The SXC-PSU-03 power supply system controls the satellite’s power from the SXC-BAT-03 battery pack and solar panels (usually SXC-SSS-03, SXC-SSE-03, SXC-SGS-03, or SXC-SGE-03), which can be connected in an amount of up to 14 pieces. The contact for charging external batteries is located on the PC104 connector and, as a rule, connects to the USB connector of the SXC-SP-03 service panel. A special interface is used to exchange data with the battery pack.
The power supply system allows the use of solar panels with built-in electromagnetic coils. On the power supply board there are three input connectors for solar panels, one connector per satellite axis. The solar panels of each axis are interconnected by a cable system and are connected to a separate connector. This allows you to build up the coils built into each solar panel to sum their magnetic fields. Coils are connected to the drivers through the PC104 connector. Chargers use the maximum power point tracking algorithm (MPPT, charging end) and support two types of photocells: GaAs and Si, provided that the voltage level is correct.
The power supply system includes a 4-channel output power switch with protection for current and voltage and the formation of telemetry for each channel. The general telemetry of the power supply system is transmitted via the CAN bus and contains information on the condition of the batteries, input power, temperature and the type of faults detected. In addition to the four built-in output channels of the switch, there are 3 external signals for controlling the auxiliary power switch, which can separately activate sensors, including solar, and an on-board computer.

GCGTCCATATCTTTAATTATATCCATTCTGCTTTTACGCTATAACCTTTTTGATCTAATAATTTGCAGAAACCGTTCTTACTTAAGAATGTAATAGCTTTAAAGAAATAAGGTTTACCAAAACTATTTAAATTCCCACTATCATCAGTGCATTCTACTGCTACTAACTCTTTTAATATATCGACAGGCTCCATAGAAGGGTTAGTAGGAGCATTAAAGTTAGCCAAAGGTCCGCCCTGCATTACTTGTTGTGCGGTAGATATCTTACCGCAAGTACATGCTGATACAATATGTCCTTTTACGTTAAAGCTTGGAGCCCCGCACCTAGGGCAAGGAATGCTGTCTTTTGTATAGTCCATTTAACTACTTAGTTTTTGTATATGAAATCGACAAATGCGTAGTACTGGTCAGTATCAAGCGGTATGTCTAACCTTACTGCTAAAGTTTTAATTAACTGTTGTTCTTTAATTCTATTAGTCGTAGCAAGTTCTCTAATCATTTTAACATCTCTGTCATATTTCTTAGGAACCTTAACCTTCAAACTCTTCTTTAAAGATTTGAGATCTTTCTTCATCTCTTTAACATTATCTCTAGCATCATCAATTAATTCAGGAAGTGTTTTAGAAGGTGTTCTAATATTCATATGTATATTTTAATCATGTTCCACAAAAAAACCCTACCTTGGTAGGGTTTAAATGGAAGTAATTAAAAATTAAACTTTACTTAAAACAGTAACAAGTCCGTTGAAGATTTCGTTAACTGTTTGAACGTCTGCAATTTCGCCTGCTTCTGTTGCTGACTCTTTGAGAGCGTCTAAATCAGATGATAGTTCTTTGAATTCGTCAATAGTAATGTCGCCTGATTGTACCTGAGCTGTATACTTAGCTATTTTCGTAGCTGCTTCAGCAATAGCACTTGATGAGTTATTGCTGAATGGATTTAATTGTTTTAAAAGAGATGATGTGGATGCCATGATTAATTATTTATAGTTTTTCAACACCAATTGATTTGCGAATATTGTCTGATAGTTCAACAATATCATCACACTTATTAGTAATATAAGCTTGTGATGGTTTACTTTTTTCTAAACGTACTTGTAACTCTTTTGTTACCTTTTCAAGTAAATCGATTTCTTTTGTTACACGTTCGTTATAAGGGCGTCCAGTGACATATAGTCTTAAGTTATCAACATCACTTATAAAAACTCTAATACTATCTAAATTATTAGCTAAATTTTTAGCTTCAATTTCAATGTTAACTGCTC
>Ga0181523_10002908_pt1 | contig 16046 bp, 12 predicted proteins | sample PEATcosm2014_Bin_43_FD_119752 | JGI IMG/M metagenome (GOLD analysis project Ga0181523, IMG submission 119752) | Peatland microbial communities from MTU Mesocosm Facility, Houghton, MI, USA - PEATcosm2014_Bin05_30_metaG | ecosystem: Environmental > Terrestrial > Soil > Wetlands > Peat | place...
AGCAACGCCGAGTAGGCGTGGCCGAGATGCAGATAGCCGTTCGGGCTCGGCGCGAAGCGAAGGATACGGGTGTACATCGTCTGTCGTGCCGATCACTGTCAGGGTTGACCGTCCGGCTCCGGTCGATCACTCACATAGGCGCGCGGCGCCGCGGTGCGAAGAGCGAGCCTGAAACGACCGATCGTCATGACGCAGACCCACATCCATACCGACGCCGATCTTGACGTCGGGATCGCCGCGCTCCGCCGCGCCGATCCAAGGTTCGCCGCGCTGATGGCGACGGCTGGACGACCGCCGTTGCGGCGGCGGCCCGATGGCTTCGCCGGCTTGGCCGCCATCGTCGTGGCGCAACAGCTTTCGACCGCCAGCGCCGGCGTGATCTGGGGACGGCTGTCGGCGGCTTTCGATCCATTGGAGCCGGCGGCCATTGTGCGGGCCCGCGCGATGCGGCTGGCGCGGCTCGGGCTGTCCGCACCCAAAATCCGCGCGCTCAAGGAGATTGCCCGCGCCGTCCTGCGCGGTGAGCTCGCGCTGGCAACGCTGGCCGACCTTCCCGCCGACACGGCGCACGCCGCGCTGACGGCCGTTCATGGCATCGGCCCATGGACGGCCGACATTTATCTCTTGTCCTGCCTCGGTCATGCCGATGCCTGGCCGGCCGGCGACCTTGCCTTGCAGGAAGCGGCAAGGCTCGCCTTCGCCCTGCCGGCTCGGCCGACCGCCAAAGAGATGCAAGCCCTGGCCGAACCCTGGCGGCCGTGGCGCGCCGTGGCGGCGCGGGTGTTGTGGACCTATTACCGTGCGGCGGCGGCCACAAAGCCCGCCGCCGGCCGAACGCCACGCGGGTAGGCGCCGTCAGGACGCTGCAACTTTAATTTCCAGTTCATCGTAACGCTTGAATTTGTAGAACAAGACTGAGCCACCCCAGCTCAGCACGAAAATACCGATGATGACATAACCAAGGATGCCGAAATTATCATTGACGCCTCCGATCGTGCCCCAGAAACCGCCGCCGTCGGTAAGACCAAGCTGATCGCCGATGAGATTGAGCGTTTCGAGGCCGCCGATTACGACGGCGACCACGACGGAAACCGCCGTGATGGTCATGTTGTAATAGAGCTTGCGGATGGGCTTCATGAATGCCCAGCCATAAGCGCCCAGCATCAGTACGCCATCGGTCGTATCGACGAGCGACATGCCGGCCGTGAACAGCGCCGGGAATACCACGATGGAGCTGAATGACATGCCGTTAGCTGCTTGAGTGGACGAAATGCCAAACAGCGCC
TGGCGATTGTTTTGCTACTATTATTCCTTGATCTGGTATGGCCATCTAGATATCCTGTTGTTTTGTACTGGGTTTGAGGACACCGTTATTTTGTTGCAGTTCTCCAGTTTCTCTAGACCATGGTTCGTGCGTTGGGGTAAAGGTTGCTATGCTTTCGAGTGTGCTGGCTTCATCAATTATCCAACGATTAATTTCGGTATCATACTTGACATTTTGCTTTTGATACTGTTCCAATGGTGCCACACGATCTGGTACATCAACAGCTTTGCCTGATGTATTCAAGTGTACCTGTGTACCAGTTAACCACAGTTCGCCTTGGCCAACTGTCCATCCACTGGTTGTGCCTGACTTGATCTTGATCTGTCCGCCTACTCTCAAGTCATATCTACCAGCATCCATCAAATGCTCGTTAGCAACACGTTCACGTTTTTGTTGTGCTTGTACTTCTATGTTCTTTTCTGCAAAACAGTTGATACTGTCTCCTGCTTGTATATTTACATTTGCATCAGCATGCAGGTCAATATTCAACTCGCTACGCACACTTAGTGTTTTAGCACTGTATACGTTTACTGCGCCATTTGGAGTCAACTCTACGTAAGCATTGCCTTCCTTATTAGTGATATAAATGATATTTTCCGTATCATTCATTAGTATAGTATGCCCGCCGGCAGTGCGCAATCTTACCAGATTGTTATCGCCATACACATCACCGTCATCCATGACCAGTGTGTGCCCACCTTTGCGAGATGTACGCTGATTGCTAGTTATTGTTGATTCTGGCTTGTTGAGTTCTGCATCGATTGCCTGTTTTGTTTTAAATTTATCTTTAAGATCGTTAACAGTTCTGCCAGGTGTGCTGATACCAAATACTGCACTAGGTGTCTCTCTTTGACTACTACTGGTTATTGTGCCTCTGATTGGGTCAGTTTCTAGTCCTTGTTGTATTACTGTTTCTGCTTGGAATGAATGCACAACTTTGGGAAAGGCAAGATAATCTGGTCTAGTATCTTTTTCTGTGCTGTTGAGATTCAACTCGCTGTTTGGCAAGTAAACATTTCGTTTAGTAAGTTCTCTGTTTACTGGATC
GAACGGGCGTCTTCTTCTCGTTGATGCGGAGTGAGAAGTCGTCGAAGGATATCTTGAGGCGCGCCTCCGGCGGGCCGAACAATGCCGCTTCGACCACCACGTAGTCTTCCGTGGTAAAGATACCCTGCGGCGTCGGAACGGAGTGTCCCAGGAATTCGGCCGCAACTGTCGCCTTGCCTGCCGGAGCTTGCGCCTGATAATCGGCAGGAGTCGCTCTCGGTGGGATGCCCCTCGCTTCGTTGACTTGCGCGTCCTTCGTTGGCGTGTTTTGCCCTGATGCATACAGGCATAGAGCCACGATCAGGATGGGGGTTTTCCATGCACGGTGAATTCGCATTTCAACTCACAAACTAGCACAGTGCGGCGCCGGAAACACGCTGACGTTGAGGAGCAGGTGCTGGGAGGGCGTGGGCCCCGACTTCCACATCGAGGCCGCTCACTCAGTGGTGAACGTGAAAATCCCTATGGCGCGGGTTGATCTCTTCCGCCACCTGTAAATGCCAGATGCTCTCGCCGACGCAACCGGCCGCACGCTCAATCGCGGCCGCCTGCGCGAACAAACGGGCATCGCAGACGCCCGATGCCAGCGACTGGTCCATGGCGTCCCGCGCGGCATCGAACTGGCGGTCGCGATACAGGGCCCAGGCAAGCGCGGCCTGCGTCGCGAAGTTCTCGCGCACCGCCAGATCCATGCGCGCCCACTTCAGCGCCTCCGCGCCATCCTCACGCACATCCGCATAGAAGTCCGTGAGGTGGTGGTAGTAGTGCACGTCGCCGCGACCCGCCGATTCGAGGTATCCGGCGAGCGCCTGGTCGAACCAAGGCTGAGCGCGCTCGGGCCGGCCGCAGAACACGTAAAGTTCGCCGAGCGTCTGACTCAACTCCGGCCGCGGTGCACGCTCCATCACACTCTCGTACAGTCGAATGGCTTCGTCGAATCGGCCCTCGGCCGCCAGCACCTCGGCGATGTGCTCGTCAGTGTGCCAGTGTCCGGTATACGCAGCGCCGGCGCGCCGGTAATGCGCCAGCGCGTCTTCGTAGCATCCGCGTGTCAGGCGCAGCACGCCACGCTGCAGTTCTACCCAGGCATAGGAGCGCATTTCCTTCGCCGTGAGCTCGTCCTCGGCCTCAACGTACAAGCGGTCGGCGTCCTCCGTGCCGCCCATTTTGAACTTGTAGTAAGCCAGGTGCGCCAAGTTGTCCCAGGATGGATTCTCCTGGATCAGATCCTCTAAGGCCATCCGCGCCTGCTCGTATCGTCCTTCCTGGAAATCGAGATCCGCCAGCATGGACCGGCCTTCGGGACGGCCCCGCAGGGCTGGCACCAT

The power supply system protects the batteries with built-in temperature sensors, heaters and switches, so that the power supply operates in the temperature range 40 … + 85 ° C. It is recommended that a preliminary calculation of temperature conditions be made for each flight.
The hardware watchdog timer is configured to work with a period of 25 hours and can only be reset by a command from the flight control center. This eliminates the looping of the control system software. Several software watchdog timers are also used, which act as the supervisor of the software functions.
Reliability of the software is provided by a fault-tolerant memory access configuration and the presence of a built-in loader of software updates during the flight.